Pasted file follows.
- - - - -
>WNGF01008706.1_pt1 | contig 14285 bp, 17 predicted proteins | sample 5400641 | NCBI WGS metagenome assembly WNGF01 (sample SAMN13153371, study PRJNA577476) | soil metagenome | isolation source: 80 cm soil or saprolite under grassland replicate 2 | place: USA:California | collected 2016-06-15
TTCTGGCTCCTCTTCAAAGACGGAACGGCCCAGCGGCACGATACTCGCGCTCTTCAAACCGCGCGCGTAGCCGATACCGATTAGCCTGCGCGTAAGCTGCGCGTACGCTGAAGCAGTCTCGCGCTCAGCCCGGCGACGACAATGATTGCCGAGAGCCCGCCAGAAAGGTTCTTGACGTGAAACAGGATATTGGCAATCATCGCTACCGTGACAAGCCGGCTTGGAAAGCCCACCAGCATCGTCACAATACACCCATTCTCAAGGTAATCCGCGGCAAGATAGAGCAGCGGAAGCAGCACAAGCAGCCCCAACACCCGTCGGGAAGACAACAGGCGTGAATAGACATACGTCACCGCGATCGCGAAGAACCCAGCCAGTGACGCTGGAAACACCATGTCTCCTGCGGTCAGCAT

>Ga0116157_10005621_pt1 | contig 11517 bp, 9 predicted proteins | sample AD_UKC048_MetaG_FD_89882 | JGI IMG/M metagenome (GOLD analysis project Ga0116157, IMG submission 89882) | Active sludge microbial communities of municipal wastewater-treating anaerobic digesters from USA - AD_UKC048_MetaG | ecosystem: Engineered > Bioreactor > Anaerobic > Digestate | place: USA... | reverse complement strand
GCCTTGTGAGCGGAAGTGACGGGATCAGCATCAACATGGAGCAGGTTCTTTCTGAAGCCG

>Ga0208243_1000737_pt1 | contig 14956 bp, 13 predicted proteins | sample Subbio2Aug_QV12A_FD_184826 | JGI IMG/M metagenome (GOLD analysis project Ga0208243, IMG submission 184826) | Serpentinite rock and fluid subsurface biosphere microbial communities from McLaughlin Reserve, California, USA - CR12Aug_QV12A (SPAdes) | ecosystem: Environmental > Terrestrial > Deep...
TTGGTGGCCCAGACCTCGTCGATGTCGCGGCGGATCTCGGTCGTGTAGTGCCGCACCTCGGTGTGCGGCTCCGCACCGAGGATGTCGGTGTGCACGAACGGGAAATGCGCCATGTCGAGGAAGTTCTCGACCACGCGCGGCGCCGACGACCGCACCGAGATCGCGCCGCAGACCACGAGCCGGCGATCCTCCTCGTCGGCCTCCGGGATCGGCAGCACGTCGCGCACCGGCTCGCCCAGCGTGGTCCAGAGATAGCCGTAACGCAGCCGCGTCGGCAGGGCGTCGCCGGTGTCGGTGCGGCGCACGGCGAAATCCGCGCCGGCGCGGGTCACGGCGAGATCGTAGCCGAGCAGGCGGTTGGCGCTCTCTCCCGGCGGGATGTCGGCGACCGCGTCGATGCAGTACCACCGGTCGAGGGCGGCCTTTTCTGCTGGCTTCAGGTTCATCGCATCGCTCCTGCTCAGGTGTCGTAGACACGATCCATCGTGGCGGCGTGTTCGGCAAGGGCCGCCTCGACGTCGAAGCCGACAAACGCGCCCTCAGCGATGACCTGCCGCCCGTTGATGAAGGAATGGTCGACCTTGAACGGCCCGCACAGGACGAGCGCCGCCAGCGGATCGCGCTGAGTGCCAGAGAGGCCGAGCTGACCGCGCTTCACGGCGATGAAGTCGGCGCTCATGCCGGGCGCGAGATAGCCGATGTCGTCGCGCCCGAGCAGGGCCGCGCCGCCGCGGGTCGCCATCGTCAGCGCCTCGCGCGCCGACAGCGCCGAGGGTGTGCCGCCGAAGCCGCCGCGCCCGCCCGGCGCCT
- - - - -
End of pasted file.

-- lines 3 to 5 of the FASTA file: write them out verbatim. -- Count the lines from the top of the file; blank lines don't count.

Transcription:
>Ga0116157_10005621_pt1 | contig 11517 bp, 9 predicted proteins | sample AD_UKC048_MetaG_FD_89882 | JGI IMG/M metagenome (GOLD analysis project Ga0116157, IMG submission 89882) | Active sludge microbial communities of municipal wastewater-treating anaerobic digesters from USA - AD_UKC048_MetaG | ecosystem: Engineered > Bioreactor > Anaerobic > Digestate | place: USA... | reverse complement strand
GCCTTGTGAGCGGAAGTGACGGGATCAGCATCAACATGGAGCAGGTTCTTTCTGAAGCCG

>Ga0208243_1000737_pt1 | contig 14956 bp, 13 predicted proteins | sample Subbio2Aug_QV12A_FD_184826 | JGI IMG/M metagenome (GOLD analysis project Ga0208243, IMG submission 184826) | Serpentinite rock and fluid subsurface biosphere microbial communities from McLaughlin Reserve, California, USA - CR12Aug_QV12A (SPAdes) | ecosystem: Environmental > Terrestrial > Deep...